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thumbnail image: thumbnail for: Detecting BADGE in Canned Tuna: An Application Note

Features: Detecting BADGE in Canned Tuna: An Application Note

Metal cans are often coated with a resin barrier to prevent contact between food and the can. Components from these coatings can migrate into the food affecting its safety and quality. Polyepoxyphenol coatings on the inside of cans based on bisphenol A epoxy resins can release the epoxy monomer bisphenol A diglycidyl ether (BADGE) into food. Bisphenol A and its derivatives are considered as endocrine disruptors. Both E.U. and U.S. have set regulations on the limit of BADGE migration into food at 1 mg/Kg.

thumbnail image: thumbnail for: USDA Inspector General Finds Fault in Swine Slaughter Oversight

News: USDA Inspector General Finds Fault in Swine Slaughter Oversight

An audit of the inspection and enforcement activities of the USDA’s FSIS at swine slaughter plants identified multiple deficiencies, according to a recent report released in May. Among the report’s findings: FSIS’s enforcement actions do not deter repeat violations, inspectors do not always follow inspection protocols, and inspectors do not always take enforcement actions against humane handling violations at slaughter plants.

thumbnail image: thumbnail for: Could Olive Powder Kill <I>E. Coli</I>?

News: Could Olive Powder Kill E. Coli?

Plant-based compounds such as olive powder may have the power to shut down pathogens like E. coli in food, according to reports from the USDA’s Agricultural Research Service. Research chemist Mendel Friedman, PhD, has been studying olive powder and other plant compounds (such as apple, onion, and garlic) for many years. In a recent study, Dr. Friedman and colleagues loaded up ground beef patties with E. coli O157:H7, and then mixed in either olive powder or one of the other plant compounds before...

thumbnail image: thumbnail for: Whistleblower Case Filed in Federal Court under FSMA

News: Whistleblower Case Filed in Federal Court under FSMA

A complaint against Brothers International Food Corp., brought by a former employee, alleges that the company fired the plaintiff in retaliation for raising safety and health concerns about its products. The June 6 complaint, filed in U.S. District Court for the Western District of New York, is the first to be filed in a federal court under the employee protection provisions of the FSMA, according to a public interest advocacy organization.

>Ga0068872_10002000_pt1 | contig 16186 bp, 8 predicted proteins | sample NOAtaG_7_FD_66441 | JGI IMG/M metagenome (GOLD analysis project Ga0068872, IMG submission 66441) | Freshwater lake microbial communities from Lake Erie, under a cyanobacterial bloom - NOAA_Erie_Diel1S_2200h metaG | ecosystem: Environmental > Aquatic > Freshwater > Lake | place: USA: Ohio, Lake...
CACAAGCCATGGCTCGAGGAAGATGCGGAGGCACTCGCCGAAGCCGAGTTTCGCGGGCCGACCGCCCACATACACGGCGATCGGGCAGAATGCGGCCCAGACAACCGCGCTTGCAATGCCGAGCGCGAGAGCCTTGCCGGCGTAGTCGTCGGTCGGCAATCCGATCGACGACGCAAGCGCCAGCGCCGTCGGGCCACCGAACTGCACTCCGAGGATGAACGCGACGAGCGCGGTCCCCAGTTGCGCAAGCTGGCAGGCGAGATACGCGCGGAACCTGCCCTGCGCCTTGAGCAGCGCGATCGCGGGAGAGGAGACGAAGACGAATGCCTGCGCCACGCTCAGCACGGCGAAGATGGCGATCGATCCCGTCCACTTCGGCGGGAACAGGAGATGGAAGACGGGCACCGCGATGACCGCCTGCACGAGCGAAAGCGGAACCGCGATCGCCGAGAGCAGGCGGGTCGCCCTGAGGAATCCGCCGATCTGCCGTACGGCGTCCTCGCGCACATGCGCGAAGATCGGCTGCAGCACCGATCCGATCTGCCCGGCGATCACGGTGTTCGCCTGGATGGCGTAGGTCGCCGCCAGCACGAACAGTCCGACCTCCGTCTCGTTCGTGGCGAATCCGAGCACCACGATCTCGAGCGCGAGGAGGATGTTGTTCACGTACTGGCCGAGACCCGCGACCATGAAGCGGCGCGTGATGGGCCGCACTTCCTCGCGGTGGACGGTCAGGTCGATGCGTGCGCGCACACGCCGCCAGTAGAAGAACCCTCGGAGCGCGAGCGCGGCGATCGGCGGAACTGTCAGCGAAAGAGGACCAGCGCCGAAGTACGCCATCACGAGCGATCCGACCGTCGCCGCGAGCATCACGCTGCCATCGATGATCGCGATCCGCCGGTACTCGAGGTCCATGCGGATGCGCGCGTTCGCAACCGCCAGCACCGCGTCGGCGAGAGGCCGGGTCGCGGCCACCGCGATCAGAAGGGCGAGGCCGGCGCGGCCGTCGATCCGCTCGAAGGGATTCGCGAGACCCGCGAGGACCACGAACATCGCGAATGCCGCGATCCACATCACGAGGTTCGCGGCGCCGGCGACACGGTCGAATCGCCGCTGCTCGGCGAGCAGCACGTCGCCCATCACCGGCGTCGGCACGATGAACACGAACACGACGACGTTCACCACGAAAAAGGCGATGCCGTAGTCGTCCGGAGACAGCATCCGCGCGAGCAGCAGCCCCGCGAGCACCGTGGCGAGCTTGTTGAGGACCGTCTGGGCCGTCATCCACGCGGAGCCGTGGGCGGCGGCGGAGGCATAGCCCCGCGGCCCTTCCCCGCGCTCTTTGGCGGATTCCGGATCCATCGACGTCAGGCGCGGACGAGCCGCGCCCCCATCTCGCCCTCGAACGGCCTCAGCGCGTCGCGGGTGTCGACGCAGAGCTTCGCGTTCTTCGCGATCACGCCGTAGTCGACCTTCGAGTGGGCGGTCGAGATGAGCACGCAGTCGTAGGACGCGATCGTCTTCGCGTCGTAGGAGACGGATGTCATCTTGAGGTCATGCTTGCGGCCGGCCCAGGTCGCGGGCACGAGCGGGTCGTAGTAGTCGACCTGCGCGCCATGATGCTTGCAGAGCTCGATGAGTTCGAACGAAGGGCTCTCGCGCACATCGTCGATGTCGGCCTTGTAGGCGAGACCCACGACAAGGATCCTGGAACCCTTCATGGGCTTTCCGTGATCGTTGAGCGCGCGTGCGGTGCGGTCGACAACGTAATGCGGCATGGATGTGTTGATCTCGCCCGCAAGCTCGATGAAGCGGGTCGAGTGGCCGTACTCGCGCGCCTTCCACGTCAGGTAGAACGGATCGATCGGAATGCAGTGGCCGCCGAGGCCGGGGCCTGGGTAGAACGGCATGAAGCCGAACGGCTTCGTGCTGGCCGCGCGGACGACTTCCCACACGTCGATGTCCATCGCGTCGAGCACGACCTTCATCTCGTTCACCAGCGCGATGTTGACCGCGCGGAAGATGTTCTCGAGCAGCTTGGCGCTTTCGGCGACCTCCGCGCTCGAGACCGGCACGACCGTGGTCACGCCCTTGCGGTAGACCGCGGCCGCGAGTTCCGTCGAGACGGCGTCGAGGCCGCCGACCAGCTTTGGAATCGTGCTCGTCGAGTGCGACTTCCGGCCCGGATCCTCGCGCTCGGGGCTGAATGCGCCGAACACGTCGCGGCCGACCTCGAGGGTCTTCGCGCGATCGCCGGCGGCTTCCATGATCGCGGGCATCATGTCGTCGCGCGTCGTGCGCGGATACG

thumbnail image: thumbnail for: USDA: Label Mechanically Tenderized Meat

News: USDA: Label Mechanically Tenderized Meat

The use of sharp needles or blades to tenderize meat by breaking up muscle fiber can push pathogens on the meat’s surface deep into the interior, where they are less likely to be reached and eradicated by cooking or surface cleaning. It’s fairly common practice; the USDA estimates that 37 percent of meat processors use at least some mechanical tenderization.

thumbnail image: thumbnail for: Frozen Berries Recalled after Hepatitis A Outbreak

News: Frozen Berries Recalled after Hepatitis A Outbreak

An outbreak of hepatitis A that has sickened 87 people in eight U.S. states prompted the recall of an organic frozen berry mix, according to federal agencies. Townsend Farms Inc., of Fairview, Ore., on June 4 announced a voluntary recall on the product, which was sold at Costco and Harris Teeter stores, “out of an abundance of caution.”

thumbnail image: thumbnail for: Salmonella’s Protection Switch

News: Salmonella’s Protection Switch

The elusive foodborne pathogen Salmonella Typhimurium has developed a unique self-protective mechanism that responds to changes in the environment during its infective period, which may protect it from harm, according to new research from scientists at Pacific Northwest National Laboratory (PNNL) in Richland, Wash.

thumbnail image: thumbnail for: False Negatives for Common Pathogens Frequent in Food Laboratory Assessment

News: False Negatives for Common Pathogens Frequent in Food Laboratory Assessment

The accuracy of food microbiology laboratory testing for common pathogens “remains problematic,” according to a review of proficiency test results over a period of 14 years. The average percentage of false negative results in the review of almost 40,000 results was more than 5 percent for several common pathogens, researchers reported at the American Society for Microbiology meeting, May 18-21, in Denver.

thumbnail image: thumbnail for: Seed, The Ultimate Weapon

Features: Seed, The Ultimate Weapon

Over the past 30 years, the seed industry has experienced considerable consolidation. Now, according to The Farmer to Farmer Campaign on a Genetic Engineering, only 10 U.S. companies account for over two-thirds of the world’s seed for major crops, including corn, soybeans, canola, and cotton. The top four biotechnology or biotech companies in the industry alone account for approximately 43 percent of the global seed market, which notably includes both genetically modified (GM or GMOs) and...

thumbnail image: thumbnail for: Inorganic Arsenic Detected in Cooked Chicken

Features: Inorganic Arsenic Detected in Cooked Chicken

Use of arsenic-based drugs in poultry production increased the level of inorganic arsenic in chicken meat, posing a potential increase in the lifetime risk of bladder and lung cancer in consumers, according to a study conducted by researchers at the Johns Hopkins Center for a Livable Future.




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February/March 2015

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